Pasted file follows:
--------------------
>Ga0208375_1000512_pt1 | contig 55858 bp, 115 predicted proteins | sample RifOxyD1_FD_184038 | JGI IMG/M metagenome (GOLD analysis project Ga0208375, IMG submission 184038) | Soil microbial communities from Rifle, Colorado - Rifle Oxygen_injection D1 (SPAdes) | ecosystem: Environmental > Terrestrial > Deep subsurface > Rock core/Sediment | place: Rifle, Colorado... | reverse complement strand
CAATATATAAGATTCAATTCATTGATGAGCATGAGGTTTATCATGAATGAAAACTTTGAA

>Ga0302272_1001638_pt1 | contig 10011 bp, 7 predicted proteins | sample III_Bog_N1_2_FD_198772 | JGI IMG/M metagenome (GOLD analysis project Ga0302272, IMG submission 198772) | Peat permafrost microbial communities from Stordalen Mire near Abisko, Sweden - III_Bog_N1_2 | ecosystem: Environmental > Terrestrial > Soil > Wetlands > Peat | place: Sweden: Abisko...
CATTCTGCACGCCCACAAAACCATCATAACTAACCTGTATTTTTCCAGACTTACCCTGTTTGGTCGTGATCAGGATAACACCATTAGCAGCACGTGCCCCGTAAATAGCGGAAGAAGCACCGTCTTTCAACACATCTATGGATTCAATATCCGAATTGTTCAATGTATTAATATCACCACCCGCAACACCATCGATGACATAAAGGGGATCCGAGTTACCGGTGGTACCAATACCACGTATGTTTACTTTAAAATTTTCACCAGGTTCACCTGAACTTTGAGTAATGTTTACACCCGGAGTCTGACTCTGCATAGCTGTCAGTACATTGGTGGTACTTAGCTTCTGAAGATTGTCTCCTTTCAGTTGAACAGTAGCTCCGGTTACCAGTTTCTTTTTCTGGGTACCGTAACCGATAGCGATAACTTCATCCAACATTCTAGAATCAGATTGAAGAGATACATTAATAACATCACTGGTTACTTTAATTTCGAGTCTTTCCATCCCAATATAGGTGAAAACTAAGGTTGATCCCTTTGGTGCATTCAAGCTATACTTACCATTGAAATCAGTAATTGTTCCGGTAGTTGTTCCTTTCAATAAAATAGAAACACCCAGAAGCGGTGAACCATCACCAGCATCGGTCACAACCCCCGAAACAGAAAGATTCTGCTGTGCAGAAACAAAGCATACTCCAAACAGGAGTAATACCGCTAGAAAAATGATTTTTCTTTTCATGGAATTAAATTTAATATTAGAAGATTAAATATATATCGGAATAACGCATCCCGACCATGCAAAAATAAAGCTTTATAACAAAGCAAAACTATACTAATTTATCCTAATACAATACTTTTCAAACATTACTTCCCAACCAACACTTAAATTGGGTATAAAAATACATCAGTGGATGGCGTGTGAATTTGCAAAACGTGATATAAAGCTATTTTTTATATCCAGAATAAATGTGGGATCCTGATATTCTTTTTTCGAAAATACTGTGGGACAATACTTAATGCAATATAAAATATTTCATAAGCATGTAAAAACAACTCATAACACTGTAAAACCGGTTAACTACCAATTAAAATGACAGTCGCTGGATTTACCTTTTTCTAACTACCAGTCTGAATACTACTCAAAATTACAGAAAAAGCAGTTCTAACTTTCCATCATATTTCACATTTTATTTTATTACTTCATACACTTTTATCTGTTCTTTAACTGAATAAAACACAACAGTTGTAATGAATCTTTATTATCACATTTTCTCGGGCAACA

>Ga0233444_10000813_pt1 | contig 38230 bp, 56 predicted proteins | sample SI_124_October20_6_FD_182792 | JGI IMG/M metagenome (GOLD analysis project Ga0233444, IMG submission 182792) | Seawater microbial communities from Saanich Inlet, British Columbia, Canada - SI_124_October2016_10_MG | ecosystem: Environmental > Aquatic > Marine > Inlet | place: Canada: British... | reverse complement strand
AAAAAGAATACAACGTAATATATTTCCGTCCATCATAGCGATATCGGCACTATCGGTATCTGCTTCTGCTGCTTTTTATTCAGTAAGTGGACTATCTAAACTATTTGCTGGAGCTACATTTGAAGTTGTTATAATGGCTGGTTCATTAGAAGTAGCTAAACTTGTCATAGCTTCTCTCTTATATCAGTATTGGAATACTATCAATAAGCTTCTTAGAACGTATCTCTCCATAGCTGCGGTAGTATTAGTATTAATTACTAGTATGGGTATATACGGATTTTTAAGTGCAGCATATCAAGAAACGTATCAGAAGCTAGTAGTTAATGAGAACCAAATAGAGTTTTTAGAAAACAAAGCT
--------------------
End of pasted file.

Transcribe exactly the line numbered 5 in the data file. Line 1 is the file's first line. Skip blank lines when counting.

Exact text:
>Ga0233444_10000813_pt1 | contig 38230 bp, 56 predicted proteins | sample SI_124_October20_6_FD_182792 | JGI IMG/M metagenome (GOLD analysis project Ga0233444, IMG submission 182792) | Seawater microbial communities from Saanich Inlet, British Columbia, Canada - SI_124_October2016_10_MG | ecosystem: Environmental > Aquatic > Marine > Inlet | place: Canada: British... | reverse complement strand